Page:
Perioperative considerations for patient safety during cosmetic surgery - preventing complications

Warren A. Ellsworth, Bob C. Basu, Ronaid E. Iverson

Research output: Contribution to journalArticle

15 Scopus citations

Abstract

Maintaining patient safety in the operating room is a major concern of surgeons, hospitals and surgical facilities. Circumventing preventable complications is essential, and pressure to avoid these complications in cosmetic surgery is increasing. Traditionally, nursing and anesthesia staff have managed patient positioning and safety issues in the operating room. As the number of office-based procedures in the plastic surgeon's practice increases, understanding and implementing patient safety guidelines by the plastic surgeon is of increasing importance. A review of the Joint Commission's Universal Protocol highlights requirements set forth to prevent perioperative complications. In the present paper, the importance of implementing these guidelines into the cosmetic surgery practice is reviewed. Key aspects of patient safety in the operating room are outlined, including patient positioning, ocular protection and other issues essential for minimization of postoperative morbidity. Additionally, as the demand for body contouring surgery in the cosmetic practice continues to increase, special attention to safety considerations specific to the obese and massive weight loss patients is mandatory. After review of the present paper, the reader should be able to introduce the Joint Commission's Universal Protocol into their daily practice. The reader will understand key aspects of patient positioning, airway management and ocular protection in cosmetic surgery. Finally, the reader will have a better understanding of the perioperative care of unique populations including the morbidly obese, massive weight loss patients and the elderly. Attention to detail in these aspects of patient safety can help avoid unnecessary complication and significantly improve the patient's experience and surgical outcome.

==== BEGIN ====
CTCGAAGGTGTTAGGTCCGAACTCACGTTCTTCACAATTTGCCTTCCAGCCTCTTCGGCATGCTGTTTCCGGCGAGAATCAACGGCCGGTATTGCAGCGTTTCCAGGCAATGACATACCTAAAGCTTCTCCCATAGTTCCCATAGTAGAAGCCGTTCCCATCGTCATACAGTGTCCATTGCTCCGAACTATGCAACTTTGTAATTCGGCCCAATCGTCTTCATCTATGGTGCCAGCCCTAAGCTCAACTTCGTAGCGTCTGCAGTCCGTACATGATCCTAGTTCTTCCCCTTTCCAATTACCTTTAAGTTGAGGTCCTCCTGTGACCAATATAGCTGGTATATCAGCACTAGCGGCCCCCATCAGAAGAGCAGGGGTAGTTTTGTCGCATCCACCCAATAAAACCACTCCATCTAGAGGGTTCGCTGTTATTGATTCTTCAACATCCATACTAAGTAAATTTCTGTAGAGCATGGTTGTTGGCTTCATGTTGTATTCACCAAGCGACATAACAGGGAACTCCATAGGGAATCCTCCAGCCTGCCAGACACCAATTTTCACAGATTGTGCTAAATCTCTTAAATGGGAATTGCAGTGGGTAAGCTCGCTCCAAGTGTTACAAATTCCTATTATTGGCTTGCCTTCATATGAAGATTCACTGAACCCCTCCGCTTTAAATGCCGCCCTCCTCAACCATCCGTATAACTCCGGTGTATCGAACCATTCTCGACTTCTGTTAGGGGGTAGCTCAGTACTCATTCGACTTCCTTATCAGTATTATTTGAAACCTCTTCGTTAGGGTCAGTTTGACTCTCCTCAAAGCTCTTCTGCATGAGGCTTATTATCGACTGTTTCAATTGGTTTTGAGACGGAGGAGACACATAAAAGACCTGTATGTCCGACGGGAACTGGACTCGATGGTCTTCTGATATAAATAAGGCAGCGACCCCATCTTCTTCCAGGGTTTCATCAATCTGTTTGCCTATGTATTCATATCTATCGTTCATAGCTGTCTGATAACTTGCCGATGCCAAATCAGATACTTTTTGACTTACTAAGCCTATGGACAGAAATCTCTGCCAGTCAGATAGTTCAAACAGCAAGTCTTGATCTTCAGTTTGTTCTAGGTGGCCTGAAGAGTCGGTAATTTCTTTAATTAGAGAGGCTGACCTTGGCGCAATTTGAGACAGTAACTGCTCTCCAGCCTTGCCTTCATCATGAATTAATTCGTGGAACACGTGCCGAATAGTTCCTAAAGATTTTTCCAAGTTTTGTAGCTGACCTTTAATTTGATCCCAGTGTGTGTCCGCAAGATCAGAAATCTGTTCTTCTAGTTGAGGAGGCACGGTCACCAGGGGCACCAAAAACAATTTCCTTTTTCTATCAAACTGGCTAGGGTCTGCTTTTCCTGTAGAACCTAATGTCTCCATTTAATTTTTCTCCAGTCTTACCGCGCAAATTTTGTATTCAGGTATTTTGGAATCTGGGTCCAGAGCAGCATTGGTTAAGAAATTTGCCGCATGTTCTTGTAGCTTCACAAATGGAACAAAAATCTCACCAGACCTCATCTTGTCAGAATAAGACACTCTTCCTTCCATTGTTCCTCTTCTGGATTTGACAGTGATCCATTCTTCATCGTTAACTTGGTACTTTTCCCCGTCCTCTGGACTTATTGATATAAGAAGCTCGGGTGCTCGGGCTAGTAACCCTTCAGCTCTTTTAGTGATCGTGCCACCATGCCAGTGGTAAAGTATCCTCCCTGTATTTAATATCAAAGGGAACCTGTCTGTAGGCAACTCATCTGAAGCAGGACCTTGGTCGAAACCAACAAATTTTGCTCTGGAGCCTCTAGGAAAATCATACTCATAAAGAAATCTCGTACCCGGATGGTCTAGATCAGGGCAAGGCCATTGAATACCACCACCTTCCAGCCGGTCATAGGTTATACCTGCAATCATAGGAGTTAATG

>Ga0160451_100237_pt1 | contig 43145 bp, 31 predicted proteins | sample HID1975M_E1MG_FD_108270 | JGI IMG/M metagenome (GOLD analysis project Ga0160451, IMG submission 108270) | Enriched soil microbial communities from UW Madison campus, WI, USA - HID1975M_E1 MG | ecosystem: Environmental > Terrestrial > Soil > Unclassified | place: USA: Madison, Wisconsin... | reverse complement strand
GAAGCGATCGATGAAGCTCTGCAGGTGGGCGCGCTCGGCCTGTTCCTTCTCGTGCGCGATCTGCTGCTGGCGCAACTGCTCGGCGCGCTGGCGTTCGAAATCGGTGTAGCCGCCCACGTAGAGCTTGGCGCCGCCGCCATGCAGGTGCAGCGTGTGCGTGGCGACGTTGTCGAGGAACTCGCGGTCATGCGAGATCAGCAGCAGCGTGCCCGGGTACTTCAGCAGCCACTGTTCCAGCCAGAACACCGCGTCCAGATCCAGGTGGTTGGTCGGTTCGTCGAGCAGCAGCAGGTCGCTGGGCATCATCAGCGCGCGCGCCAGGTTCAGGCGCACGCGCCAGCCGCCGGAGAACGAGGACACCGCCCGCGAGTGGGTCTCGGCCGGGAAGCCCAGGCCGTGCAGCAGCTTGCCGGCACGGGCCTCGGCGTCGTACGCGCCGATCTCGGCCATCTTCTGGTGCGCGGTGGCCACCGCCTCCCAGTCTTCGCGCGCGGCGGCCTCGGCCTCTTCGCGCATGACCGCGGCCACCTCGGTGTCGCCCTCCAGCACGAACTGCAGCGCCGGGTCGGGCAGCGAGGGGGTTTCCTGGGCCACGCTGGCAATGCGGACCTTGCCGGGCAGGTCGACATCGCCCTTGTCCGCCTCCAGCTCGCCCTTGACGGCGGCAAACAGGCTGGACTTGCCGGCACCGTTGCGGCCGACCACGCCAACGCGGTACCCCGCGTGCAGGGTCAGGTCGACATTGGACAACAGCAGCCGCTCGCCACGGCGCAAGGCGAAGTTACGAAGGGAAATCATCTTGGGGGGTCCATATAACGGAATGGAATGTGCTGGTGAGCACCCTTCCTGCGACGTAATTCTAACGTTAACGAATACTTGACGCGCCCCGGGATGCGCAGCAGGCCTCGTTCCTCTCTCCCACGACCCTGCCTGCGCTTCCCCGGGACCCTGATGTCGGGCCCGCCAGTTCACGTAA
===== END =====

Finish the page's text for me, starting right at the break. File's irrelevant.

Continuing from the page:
Original languageEnglish (US)
Pages (from-to)9-16
Number of pages8
JournalCanadian Journal of Plastic Surgery
Volume17
Issue number1
DOIs
StatePublished - 2009

Keywords

  • Body contouring surgery
  • Cosmetic surgery
  • Patient safety

ASJC Scopus subject areas

  • Surgery

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